Hobbs’ win meant Democrats picked up two governorships, with wins in Arizona, Maryland and Massachusetts offset by a Republican victory in Nevada. In the swing state of Nevada, Republican Sheriff Joe Lombardo ousted the governor. Steve Sisolak (D) criticized his handling of crime, the coronavirus pandemic and the economy. But while Republicans have high hopes for blue states like New York and Oregon, the Democratic incumbent has held out elsewhere — including swing races in Wisconsin, Michigan and Kansas.
Hobbs’ victory came as a surprise to many Republicans and even some Democrats. However, Secret Service agents who expected Kelly to win by a narrow margin predicted that Hobbs — who was not a condescending figure on the campaign trail — would fall to the well-known former news anchor near Phoenix, the state’s The hometown of most voters.
Even when incomplete results from last week’s midterms began to point to a victory for Kelly in the Senate, Republican modeling still gave Lake a lead over her Democratic opponent, according to people familiar with the matter. Over the weekend, however, that changed, with one of Lake’s advisers calling the gubernatorial race a “coin flip.”
Anxiety among Republicans was heightened after the results showed Lake underperforming, especially among independent voters, according to a person familiar with the matter. The person spoke on condition of anonymity because he was not authorized to discuss the content publicly.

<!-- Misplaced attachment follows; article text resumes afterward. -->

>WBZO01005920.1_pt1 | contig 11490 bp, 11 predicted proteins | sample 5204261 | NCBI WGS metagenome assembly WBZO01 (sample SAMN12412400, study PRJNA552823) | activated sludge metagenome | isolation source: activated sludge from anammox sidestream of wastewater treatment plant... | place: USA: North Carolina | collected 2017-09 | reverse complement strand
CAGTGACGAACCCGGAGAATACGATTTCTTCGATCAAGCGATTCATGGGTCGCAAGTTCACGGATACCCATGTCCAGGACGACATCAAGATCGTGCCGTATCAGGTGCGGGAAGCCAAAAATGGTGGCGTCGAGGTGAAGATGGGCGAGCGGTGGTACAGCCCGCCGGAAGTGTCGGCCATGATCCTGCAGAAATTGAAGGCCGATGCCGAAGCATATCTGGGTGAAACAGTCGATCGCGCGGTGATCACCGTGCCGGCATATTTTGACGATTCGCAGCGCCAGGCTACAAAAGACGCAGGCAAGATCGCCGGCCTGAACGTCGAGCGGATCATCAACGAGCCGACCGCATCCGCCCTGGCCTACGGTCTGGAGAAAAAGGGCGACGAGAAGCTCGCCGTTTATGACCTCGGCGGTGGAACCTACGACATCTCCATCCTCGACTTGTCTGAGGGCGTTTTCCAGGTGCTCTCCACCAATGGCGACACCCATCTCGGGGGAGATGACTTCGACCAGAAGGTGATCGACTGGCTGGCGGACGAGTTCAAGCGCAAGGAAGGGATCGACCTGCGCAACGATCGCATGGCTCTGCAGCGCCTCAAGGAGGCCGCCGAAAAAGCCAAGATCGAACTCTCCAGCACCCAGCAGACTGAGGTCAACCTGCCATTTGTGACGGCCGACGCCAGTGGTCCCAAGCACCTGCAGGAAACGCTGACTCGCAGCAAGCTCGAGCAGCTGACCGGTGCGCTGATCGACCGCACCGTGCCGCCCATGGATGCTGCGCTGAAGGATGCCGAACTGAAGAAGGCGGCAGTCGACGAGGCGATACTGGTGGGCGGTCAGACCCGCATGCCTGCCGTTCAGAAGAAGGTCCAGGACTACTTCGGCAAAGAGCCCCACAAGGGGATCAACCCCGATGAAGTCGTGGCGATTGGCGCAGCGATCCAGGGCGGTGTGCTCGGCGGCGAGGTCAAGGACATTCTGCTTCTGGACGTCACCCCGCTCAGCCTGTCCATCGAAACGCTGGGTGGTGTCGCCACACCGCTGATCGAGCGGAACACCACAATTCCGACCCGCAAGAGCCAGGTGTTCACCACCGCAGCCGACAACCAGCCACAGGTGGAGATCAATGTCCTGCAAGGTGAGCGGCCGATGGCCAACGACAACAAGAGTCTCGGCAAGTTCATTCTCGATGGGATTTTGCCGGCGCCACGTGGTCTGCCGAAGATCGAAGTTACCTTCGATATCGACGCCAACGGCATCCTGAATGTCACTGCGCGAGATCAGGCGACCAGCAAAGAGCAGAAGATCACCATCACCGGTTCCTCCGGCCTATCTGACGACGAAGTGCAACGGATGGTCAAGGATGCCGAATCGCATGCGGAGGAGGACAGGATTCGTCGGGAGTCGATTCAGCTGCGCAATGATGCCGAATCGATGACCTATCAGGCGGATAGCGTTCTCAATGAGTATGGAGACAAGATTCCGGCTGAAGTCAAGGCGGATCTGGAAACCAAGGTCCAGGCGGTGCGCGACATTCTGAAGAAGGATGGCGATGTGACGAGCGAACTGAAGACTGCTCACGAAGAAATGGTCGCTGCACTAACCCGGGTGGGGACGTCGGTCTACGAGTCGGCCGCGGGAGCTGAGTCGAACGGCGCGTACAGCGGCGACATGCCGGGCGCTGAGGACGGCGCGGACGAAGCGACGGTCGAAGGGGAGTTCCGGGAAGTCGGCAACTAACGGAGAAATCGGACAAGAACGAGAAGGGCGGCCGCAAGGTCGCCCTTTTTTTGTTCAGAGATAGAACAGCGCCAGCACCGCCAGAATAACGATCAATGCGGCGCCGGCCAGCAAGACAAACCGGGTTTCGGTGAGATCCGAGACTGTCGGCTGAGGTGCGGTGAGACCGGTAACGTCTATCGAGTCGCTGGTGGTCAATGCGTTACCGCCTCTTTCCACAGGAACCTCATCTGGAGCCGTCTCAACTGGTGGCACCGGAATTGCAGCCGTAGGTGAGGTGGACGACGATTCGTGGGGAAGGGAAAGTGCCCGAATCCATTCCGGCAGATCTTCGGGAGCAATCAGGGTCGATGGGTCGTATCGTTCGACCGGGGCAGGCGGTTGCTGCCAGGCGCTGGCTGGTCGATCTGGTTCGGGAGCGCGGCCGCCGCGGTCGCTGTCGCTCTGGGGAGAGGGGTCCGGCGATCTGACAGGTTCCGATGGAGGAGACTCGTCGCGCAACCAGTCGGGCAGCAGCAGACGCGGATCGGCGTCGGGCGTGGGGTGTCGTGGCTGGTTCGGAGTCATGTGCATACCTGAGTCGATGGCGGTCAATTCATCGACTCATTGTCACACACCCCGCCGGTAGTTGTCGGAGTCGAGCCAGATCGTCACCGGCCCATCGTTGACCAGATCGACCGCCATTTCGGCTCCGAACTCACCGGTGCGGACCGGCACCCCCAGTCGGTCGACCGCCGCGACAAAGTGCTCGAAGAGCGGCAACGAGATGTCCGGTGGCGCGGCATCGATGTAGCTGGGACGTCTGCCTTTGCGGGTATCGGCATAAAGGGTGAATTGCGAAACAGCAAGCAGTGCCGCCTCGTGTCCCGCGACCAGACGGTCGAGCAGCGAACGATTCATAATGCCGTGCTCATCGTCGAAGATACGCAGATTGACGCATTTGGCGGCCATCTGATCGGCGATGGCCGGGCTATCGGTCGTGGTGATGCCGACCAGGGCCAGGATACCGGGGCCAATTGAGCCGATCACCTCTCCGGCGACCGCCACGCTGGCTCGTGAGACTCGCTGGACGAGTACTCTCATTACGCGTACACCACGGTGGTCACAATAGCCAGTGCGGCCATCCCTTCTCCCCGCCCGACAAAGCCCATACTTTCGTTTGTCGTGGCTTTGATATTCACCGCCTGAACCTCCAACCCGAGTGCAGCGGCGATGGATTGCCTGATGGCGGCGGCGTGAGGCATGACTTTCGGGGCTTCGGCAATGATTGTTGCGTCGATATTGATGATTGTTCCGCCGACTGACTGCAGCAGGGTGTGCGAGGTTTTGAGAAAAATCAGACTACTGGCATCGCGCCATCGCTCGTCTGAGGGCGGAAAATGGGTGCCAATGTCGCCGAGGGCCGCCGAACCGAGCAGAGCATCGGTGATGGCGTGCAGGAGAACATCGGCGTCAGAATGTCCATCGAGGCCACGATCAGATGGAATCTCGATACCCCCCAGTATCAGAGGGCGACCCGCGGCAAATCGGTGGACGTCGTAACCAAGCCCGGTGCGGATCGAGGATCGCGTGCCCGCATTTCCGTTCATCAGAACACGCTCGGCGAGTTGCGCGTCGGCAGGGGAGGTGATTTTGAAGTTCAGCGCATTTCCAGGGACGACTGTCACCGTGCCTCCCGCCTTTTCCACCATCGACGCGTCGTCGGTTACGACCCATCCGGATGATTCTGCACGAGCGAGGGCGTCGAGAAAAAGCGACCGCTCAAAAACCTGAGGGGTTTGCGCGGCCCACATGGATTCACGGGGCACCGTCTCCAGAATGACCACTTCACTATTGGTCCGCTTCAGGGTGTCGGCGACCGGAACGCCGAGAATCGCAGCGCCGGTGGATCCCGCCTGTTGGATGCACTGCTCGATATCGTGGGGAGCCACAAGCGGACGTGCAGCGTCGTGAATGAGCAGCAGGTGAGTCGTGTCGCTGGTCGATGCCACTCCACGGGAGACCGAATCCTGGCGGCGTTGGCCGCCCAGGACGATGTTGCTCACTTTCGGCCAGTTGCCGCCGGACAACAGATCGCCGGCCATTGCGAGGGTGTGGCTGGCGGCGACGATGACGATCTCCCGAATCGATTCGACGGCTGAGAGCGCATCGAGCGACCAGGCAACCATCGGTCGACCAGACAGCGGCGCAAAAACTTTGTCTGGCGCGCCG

Lake has confounded some strategists and donors in the final days of the campaign by pandering to the Republican base rather than independents. More than a third of Arizona’s voters are independents, slightly lower than Republicans and slightly higher than Democrats, according to state data.
She went on to attack McCain, asking the crowd, “We don’t have any McCain Republicans here, do we? Get out!” Stephen K. Bannon took the stage and was enthusiastic about his far-right radio show “War Room.”
She also baselessly suggested that Hillary Clinton was trying to kill her, and asked her audience to applaud Wendy Rogers, the far-right state lawmaker who elevated white nationalists to “patriots.” And called for the execution of her political opponents, saying at one point, “We need to build more gallows.”
The approach has attracted legions of die-hard supporters, but that enthusiasm doesn’t seem to translate into a coalition broad enough to win.
With vote counting still underway, some Republicans acknowledged that messages from Trump, Lake, state GOP Chair Kelly Ward and others calling for early voting to vote in person or at the polls on Election Day may have swayed the Republican turnout. The directives run counter to the popularity of early voting in the state, which has seen Republicans’ early voting performance drop in Maricopa County in the final days of the election.
Republican strategy depends on a smooth election. Instead, about a third of polling places across the county have problems with on-demand printers, sparking a barrage of unsubstantiated allegations from Lake, Trump and other Republicans that the problems disproportionately target Republican districts . County officials pushed back hard, and a Washington Post analysis of the data found that Republican areas of the county were not disproportionately affected by the problems.
Yvonne Wingett Sanchez in Phoenix and Amy B Wang in Washington contributed to this report.